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Quick Roti Bread Recipe

Roti (flatbread)

This recipe is simple and indispensable. It takes minutes to make and adds a real flair and excellent texture to any Indian meal – and it’s heaps better and cheaper than any store bought variety! Makes enough for 4 good sized breads.

300gm plain flour

1tsp salt

2tsp sugar

1 egg, beaten

½ cup warm water

Ghee or melted butter, for brushing

Mix the flour, salt and sugar together; combine the egg and water in another bowl. Add to the dry mix and work together with a wooden spoon. Once the mixture is starting to come together, turn out onto a board and knead until smooth, around 5 minutes.

Wrap in cling wrap and leave to sit for ½ hour before using; this can also be kept and used the next day.

To cook: divide the dough into 4 pieces. Preheat a frying pan over medium heat. Dust a board with flour and roll out the first piece to a size that will cover the bottom of your frying pan. Brush one side with ghee and add to the frying pan, ghee side down. Cook for a minute, then brush the top side with ghee. Once you see puffy bubbles appearing like this:

roti is ready to turn over. It will only need another 30 seconds to a minute on the second side.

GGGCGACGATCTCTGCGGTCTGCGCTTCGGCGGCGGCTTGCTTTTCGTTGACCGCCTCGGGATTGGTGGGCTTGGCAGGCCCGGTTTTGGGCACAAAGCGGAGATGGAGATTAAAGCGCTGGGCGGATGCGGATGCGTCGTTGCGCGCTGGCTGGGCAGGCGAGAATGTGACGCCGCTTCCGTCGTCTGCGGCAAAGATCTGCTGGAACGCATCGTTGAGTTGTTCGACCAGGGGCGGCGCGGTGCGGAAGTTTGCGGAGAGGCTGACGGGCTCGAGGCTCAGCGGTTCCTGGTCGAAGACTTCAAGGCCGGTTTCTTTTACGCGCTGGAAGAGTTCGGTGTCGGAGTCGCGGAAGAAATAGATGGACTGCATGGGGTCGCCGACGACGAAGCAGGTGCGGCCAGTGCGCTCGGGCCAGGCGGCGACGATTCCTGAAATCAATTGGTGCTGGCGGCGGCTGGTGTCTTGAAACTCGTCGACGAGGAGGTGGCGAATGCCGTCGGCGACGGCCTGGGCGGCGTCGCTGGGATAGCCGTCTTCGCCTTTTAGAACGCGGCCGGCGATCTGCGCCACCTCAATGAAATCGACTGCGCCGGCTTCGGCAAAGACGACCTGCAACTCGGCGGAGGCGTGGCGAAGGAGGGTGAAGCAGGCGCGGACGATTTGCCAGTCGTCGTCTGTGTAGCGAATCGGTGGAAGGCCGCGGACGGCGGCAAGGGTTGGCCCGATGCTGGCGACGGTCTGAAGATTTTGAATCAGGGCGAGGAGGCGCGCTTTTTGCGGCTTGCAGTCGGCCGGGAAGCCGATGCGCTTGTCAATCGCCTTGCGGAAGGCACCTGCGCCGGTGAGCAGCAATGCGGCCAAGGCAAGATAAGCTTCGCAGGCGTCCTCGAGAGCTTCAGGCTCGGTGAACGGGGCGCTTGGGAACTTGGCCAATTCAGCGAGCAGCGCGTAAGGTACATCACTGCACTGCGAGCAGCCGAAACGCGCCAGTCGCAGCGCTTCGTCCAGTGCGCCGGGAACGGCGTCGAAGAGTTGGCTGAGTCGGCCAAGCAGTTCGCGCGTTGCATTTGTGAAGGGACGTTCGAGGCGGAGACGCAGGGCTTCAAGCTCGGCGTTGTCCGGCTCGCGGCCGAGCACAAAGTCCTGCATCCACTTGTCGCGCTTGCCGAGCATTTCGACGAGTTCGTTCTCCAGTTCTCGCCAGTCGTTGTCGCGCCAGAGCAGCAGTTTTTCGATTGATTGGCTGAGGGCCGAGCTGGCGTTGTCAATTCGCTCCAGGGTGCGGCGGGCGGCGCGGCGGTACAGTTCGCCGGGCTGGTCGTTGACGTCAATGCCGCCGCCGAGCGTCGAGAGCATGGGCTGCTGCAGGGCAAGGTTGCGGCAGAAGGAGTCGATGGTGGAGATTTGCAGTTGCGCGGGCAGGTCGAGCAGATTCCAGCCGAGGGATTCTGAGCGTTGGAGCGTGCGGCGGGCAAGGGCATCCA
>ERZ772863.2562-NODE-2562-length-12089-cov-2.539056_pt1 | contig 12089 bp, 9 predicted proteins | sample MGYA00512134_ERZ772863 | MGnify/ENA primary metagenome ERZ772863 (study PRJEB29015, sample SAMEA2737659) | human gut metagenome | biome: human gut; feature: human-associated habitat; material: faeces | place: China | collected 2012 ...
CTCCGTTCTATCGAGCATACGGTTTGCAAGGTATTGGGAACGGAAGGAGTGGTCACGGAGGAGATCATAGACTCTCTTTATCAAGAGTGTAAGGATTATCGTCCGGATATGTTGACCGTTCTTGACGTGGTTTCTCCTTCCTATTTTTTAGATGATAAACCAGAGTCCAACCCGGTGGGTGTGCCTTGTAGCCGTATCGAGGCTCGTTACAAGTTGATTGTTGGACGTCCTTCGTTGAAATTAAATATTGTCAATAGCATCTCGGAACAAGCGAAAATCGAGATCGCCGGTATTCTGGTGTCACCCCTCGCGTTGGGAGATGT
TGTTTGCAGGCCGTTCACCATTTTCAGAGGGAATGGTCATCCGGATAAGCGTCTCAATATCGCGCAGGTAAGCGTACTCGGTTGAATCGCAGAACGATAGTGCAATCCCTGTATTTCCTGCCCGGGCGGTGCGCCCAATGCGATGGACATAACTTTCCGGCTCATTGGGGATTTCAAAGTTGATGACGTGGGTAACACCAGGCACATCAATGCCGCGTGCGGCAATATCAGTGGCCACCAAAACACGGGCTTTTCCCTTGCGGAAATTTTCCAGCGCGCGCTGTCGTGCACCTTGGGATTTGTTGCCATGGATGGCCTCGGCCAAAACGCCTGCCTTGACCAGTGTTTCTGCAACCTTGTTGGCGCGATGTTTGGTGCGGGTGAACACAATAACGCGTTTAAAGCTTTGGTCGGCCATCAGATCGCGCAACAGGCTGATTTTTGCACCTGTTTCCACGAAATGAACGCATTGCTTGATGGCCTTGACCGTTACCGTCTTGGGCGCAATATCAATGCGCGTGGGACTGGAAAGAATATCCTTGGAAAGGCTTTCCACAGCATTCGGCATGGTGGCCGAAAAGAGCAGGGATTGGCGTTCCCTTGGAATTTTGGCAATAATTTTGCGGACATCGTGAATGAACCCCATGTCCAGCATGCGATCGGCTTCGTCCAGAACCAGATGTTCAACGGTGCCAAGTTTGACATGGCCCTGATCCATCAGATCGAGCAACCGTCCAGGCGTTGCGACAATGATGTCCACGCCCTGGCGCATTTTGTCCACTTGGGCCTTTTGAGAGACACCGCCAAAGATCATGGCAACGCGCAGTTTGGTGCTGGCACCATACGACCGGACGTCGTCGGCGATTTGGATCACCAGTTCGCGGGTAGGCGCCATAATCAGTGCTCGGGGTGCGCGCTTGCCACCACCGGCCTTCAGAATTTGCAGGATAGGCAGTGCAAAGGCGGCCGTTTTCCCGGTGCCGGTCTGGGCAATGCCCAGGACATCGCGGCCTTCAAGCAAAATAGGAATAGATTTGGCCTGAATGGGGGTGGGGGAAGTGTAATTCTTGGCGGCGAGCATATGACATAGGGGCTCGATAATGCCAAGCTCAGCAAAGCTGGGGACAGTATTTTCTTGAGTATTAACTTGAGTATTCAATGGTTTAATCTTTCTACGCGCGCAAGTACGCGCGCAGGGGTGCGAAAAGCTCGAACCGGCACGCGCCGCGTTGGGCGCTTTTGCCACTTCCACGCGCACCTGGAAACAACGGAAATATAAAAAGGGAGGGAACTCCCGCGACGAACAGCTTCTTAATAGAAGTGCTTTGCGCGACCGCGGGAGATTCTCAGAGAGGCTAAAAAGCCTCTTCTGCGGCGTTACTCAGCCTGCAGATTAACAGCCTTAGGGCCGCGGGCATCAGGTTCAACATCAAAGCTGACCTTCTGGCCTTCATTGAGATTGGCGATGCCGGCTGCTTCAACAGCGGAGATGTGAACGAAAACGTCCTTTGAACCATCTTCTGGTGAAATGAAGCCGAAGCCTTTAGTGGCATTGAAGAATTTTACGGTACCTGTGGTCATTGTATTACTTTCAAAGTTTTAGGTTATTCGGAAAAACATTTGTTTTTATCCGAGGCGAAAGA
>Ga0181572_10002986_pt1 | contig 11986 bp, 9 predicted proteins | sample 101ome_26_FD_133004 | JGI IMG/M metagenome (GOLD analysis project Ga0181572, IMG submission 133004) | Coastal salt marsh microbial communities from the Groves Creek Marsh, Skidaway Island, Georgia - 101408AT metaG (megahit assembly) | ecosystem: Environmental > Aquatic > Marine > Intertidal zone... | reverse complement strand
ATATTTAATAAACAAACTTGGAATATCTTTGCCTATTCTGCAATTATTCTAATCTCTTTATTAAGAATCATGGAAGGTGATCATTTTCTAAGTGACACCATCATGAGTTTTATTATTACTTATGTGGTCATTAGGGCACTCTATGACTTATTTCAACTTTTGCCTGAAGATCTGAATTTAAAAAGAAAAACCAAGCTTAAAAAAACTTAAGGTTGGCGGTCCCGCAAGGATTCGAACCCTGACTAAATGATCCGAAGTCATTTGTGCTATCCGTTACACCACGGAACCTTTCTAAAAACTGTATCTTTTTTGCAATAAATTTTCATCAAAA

Repeat with remaining dough.

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Roast chicken generally is a good thing. Roast chicken with glossy, deep red and sticky-crispy skin paired with meltingly tender meat that literally falls off the bone is love at first bite. This recipe yields just that. The first time I made it we were living in the tiniest little flat Ringwood has ever seen and using the dodgiest oven an estate agent has ever got away without replacing and it was still amazing. Now I have a swish and shiny fan forced oven and it’s even better. You can play around with the recipe times of course – the original recipe from Recipzaar  calls for a 5 hour cook and is perfect as written here, but if I am roasting potatoes etc alongside the chicken then I’ll slow roast the bird for 3-3½ hours or so on low heat and then crank up the oven for an hour to cook the veggies and to crisp up the skin a bit. Oh, and this makes the best gravy in the world. It is a spicy roast chicken so cut down the peppers and paprika if you’re being cautious. (more…)